Think like your copywriting prospect and avoid these 7 pitfalls

When we put pen to paper in crafting our salescopy, we will want to impress people. Sometimes, we can get a little carried away in telling people how wonderful our product and services. You are right. There is nothing wrong if we toot our horns. The problem is when we missed the crucial matters. Here is a list of 7 things you may want to counter check each time you roll out your salescopy.

Assume your copywriting prospect has time for you

Everyone is busy with his or her own things. To you, these things maybe little but to your prospect, they are the most important things to him. Your prospects needs more than 24 hours a day to attend to his stuff. He needs 28 hours a day.

What this means is, you need to have enough “reasons why” for him to spare some of his time to listen to you.

You only have that moment to convince him and build the trust.

So are you ready?

Assume your prospect does not need detail information of your products and services

You may have heard that people will not spend time reading long and wordy salescopy. This is true if you are not interested in what you are looking at.

We humans are a bunch of skeptical animals that will not believe anyone easily.

Would you simply give $100 to anyone for no reason?

I bet you will say no.

Yeah. Some small group of people may actually do so for some strange reasons.

But most of us will not. If you want your prospect to part with his hard-earned money then you have to tell him all the facts he needs to make that crucial decision.

If you need 5 pages or 10 pages to put your reason why across to him for him to make his decision, then give it to him.

Ignoring your prospect after he becomes your customer

Remember the time when you had a pleasant experience at your local departmental store.

The questions you asked, the store manager patiently answered them.

The concerns you had…were quickly addressed.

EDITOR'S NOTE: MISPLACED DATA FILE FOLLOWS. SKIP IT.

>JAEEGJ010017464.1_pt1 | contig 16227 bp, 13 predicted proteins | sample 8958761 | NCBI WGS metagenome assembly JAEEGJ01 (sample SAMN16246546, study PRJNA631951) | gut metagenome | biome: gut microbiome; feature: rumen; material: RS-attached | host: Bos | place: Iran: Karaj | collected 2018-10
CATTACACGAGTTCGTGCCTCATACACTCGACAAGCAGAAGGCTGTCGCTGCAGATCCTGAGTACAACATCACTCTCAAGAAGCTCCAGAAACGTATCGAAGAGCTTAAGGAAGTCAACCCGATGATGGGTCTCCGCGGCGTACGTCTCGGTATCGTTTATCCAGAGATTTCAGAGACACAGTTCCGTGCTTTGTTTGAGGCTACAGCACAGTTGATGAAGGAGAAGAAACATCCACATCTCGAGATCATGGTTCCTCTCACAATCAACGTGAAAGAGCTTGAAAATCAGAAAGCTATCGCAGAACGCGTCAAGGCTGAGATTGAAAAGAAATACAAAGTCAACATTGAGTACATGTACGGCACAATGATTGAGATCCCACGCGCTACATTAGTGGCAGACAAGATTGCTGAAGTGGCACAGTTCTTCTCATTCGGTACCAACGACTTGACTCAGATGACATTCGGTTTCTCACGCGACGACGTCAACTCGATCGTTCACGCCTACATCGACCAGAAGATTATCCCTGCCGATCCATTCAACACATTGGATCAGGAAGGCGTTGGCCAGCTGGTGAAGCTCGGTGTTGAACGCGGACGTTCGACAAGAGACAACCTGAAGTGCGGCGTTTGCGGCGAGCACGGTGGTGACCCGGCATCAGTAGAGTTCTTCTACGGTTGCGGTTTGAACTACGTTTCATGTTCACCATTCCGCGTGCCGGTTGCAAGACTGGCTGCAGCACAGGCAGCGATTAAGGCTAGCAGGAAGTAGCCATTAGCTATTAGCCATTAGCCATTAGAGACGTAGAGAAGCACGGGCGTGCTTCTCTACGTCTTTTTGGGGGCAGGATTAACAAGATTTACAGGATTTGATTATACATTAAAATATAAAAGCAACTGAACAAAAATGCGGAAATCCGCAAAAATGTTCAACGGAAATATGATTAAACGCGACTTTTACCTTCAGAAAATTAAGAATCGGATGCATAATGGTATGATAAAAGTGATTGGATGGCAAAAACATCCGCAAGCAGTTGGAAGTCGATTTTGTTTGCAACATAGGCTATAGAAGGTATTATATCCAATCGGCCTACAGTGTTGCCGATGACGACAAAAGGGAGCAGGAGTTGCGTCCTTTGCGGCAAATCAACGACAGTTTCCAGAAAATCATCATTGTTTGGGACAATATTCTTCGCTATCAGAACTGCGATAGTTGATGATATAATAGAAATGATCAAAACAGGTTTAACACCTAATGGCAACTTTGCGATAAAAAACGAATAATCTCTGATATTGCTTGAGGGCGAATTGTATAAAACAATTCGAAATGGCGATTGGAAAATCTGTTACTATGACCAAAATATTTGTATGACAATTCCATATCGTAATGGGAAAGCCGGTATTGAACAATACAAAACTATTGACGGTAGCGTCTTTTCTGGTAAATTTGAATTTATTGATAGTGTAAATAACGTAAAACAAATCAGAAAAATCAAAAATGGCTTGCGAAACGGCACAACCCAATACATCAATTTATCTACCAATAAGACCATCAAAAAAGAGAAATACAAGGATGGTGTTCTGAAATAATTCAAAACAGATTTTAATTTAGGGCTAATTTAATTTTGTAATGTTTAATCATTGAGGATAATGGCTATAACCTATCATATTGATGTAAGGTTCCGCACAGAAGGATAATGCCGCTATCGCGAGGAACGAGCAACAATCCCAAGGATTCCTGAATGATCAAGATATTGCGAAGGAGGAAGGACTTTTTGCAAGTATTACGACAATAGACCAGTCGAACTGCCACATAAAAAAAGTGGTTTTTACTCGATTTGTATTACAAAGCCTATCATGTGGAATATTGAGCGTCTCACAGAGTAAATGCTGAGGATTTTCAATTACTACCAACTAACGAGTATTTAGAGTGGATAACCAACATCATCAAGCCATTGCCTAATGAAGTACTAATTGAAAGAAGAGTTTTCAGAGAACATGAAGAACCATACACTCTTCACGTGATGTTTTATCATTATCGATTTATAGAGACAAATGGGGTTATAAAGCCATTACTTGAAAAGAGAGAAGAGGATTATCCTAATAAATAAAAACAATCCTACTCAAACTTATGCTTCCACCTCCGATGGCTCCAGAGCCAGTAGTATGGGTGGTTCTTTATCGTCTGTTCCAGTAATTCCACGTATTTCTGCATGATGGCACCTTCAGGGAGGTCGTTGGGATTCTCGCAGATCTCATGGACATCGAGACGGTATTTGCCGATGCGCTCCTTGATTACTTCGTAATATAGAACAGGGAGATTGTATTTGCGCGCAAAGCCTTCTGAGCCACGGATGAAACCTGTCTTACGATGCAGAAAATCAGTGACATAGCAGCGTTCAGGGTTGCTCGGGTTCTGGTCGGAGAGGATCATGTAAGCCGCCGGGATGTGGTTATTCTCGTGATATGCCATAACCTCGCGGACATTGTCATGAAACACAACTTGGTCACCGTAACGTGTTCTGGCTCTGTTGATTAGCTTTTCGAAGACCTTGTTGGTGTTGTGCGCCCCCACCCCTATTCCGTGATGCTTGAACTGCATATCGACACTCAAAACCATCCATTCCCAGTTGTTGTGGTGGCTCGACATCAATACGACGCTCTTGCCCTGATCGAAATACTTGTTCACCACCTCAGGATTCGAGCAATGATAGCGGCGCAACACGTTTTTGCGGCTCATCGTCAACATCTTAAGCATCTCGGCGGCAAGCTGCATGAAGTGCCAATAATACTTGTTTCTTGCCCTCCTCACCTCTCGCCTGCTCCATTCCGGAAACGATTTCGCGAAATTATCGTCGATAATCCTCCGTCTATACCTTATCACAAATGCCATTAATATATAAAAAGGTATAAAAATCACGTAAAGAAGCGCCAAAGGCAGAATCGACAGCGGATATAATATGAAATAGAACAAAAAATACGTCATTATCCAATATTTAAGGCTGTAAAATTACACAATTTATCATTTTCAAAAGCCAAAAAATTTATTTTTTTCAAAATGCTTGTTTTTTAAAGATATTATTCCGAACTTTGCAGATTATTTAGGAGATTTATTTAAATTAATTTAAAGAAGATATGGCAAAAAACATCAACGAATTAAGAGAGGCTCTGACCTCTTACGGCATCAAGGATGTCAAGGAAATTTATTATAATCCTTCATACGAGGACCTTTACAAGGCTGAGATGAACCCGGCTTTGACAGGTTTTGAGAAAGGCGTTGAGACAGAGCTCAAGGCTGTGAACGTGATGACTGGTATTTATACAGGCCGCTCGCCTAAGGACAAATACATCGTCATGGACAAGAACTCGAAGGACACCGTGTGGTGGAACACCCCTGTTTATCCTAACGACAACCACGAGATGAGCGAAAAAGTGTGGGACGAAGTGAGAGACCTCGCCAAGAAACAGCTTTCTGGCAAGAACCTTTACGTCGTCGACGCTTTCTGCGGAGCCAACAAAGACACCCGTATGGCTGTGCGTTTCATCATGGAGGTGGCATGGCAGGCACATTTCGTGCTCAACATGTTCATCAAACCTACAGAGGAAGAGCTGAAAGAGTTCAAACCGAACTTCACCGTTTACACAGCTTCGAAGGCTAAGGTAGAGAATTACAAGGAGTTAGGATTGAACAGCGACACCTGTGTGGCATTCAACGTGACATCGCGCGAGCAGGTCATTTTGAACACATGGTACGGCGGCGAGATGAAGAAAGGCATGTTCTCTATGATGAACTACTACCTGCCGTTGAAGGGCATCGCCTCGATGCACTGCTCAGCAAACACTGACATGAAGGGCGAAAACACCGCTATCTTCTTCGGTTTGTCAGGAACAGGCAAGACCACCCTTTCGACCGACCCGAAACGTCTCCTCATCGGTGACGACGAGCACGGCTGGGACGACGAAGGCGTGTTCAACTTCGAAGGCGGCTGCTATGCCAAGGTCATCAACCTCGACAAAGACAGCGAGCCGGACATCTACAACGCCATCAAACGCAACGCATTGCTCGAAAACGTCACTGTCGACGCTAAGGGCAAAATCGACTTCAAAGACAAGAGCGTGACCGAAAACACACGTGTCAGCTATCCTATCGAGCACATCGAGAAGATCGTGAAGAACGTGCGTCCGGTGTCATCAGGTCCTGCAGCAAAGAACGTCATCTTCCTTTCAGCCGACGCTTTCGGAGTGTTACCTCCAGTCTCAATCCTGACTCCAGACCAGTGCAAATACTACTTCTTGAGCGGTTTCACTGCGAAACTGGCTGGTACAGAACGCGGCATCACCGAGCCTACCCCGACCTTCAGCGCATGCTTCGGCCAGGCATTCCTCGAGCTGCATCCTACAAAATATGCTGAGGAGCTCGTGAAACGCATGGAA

How would you feel if the store manager calls you up a few days later and ask you about the item you bought? Will you be happier to know that the store still care about you?

Of course, you would be.

Will you go back to the store again?

Of course you do.

Don’t you want this to happen to you every time you are buy something?

Sure you do.

And even if you have not have experience such good service before, you will want to experience it.

Take care of your customers and they will be your customers for life.

Expect your prospect to think and decode your message

If you expect your prospect to read your message 2 or 3 times and to crack his head just to understand your salescopy then you are wrong.

The moment he gets confuse, you will lose him at that point.

Remember, it is a conversation. We don’t talk to friends using Shakespeare’s English. Neither do we lead our friends into a guessing game. We always go straight to the point.

Use words or sentences that he understands and able to connect to it immediately.

Forget about words such as supercilious, pompous and orotund when you can use everyday words to replace them.

If you can describe your points in 5 sentences, then just do it and stop beating around the bush..

Expect your copywriting prospect to decode the real meaning behind your message

One of the biggest mistakes you can do to your salescopy is making your prospect confuse. As I said earlier, you only have that moment to get his attention and having a confusion sales piece is not your option.

What is even worse is when your messages raises more doubts in him.

This is a big no no and it is a recipe for losing him before you can put your point across to him.

Get to your point…clear and fast.

Expect your prospect to beg for your product

Your prospect is spoiled with choices. He has his favourite brands.

If you are not in his favourite list then you need to work hard to convert him.

Don’t expect people to queue overnight just to get your product. It won’t happen…unless of course…you own Apple products.

Other than that, you will have to go forward and reach him.

Not having a third party endorsement

How many times have you come across ads that boost winning of multiple awards or they have the best selling product and they just forgot to include testimonials?


What does “receiving accolades from editors, makeup artistes and consumer alike” means to your prospects?

What will be the first thought that goes into the mind of the prospect when he sees this?

“Editor. Of course, they will write good reviews. They are being paid to do so”

It does not help your product the product. Any one can say his product is the best. But without testimonials, it is just like self praise.

What you really need are good and real testimonials from real people.

Seriously, self-praise is no praise.

Hear you soon…

Barnabas NgAbout the author: Barnabas Ng

Barnabas Ng is a direct response copywriter. He helps you get your message across to your market with conversational copywriting.

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